In addition to the changes in behavior, we saw a change in his daily bathroom habits. Our little guy has suffered with issues in the poop department for a very long time – it even resulted in an emergency room visit when he was younger. Getting him to poop every day had been a struggle.

A struggle that sometimes ended with both him and I in tears.

The daily supplementation has completely eliminated the issue. He goes regularly, without being forced, without being afraid, without resistance. That, by itself, is an incredibly huge win for us. No more fear of number two for him, and no more crying on the bathroom floor for me.

It takes more than supplementation, of course, to assist with his sensory issues, but for us, they have been a huge piece of the puzzle.

I’m sure we’ll make adjustments as we convince him to eat more foods that offer what he needs, but until he starts loving mackerel and kale, the above one-two punch is definitely helping us out.

Do you have any go-to’s in your house for your kid’s health and well being? 


Parenting, SPD

When Good Genes Go Bad – The MTHFR Connection

July 1, 2015
Cute little mutants.

Ready for some SCIIIIENCE??

::puts on my best Bill Nye voice::

Some time back, I had testing done to find out more about my genetic makeup. I had the hubs tested as well, since our combined info would give me a window into our child (and now, children).

The results were full of data that led to quite the spiral of reading lots of super science-y papers.


My focus was on one genetic variant in particular.

Enter the MTHFR gene.

MTHFR stands for methylenetetrahydrofolate reductase. Now that you’ve made several attempts to pronounce that, what is it?

The MTHFR gene is responsible for making the enzyme that allows your body to properly process the vitamin B9. In order for your body to use B9 you take in (from food or supplements) it needs to be able to convert it.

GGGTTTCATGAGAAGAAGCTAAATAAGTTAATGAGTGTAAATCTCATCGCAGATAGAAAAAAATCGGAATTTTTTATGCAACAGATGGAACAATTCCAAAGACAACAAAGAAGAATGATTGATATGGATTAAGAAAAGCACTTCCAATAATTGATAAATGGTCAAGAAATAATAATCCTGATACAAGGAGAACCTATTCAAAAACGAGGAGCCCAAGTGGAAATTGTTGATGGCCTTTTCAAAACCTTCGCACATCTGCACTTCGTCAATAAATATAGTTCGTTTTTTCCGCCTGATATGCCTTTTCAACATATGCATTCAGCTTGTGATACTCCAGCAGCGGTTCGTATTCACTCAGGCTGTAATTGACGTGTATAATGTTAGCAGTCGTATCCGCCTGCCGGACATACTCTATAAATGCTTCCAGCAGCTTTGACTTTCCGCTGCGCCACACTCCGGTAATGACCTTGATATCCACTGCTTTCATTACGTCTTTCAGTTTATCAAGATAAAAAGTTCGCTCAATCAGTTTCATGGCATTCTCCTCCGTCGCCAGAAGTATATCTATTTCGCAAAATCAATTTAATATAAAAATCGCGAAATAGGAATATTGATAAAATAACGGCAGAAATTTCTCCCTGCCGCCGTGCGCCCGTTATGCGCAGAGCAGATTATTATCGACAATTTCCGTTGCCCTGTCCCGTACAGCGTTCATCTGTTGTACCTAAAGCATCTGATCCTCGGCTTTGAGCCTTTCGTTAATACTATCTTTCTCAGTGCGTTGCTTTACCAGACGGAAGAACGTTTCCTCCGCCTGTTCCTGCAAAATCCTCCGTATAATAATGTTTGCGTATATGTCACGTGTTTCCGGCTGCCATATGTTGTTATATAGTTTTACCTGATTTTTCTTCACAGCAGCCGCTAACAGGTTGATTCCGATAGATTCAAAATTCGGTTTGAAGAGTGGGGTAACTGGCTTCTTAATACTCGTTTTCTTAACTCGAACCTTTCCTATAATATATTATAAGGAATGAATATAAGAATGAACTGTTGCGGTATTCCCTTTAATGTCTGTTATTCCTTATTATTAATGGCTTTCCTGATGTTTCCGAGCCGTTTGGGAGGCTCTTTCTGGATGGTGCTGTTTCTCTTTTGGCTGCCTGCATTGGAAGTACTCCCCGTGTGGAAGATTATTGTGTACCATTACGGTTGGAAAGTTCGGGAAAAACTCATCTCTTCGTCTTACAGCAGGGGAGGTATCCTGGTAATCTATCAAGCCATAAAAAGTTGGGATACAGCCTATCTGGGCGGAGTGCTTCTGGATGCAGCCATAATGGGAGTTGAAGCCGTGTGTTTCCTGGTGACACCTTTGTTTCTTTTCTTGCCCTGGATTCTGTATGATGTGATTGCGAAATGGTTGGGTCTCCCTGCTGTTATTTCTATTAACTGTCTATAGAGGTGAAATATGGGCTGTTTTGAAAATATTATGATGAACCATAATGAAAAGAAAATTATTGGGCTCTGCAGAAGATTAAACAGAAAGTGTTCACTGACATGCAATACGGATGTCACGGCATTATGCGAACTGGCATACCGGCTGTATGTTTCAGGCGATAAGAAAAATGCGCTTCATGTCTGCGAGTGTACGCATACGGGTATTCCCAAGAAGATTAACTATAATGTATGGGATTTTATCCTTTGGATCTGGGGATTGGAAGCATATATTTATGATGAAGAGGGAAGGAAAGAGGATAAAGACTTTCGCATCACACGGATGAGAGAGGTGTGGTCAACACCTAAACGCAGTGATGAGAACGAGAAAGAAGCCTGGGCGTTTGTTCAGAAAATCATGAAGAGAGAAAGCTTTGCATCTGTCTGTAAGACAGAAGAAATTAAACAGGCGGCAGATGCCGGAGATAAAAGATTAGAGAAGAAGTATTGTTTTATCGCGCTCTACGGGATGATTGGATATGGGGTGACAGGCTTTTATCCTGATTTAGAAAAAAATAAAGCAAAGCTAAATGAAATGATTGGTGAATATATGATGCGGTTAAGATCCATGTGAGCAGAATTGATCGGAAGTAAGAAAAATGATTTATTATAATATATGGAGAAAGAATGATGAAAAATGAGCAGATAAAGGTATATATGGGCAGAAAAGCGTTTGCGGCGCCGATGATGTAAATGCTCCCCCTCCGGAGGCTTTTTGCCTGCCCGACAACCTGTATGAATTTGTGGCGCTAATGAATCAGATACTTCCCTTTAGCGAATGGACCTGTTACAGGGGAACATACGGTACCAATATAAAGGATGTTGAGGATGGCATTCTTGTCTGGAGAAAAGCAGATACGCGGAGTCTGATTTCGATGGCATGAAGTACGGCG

Why does that matter? What does B9 do for you?

There’s quite a list of benefits (and issues if you are deficient) but in the context of SPD issues, one of the biggest benefits is B9’s role in proper brain function, especially in the maintenance of emotional and mental health.

That’s not all this little enzyme does.

It’s also important in the process of converting homocysteine into methionine — an amino acid the body needs for growth and metabolism. Methionine is also responsible for creating the body’s primary antioxidant, and methionine is used by the liver to create a chemical that helps metabolize brain chemicals dopamine, serotonin, and melatonin.

Those things are are hugely important factors in our mood and sleep – things that are a huge deal in this house.

So that did this little genetic test tell me?

I have a genetic mutation. On the MTHFR gene. 

There are two major areas of the gene that are getting attention – C677T and A1298C. If you think of the gene as a neighborhood, those are simply the addresses.

Things are going great at C677T – no mutations for me there. But at A1298C, Professor Xavier is setting up a new academy for the gifted. Or, in more scientific terms, I have the homozygous mutation. That means that I received a mutation from both parents, rather than just one.

My husband, oddly enough, has no mutations on A1289C, but C667T he’s homozygous.

That means, both of our children are automatically heterozygous for both. (Yay for Freshman Biology!)

What does all of that mean?

Well, in the most basic, simplified terms, I bring you this crudely constructed drawing:

MTHFR Sciencey Stuff


If you were to imagine the conversion process as a path, people with no mutations would have a clear one.

At one address, I have a nice clear path. But when you get to the A1298C address, there’s a bit of an obstacle in the way. It doesn’t make it impossible for my body to do what’s needed, but it does impede things. My husband has the same issue, but in a different place.

My kids, while they may not have the same “block” in the road as their father or myself, they have roadblocks at both addresses.

There’s still much research being done in how much or at what level these “roadblocks” impede the body from converting B9 and creating a host of things it needs, but the studies are showing that it does have a marked effect. (Estimates range from 20%-70% impairment, sometimes more.)

That impairment affects a lot of things.

  • The proper interaction of methylfolate and Methyl-B12 (things that are part of the process that MTHFR either helps or impedes) which drives your body’s ability to fuel cells with energy.
  • The production of Methyl-B12 which regulates certain T-cells that may play a role in autoimmune diseases.
  • Improper methylation (the conversion process) can increase your risks for heart disease, stroke, dementia and even some cancers.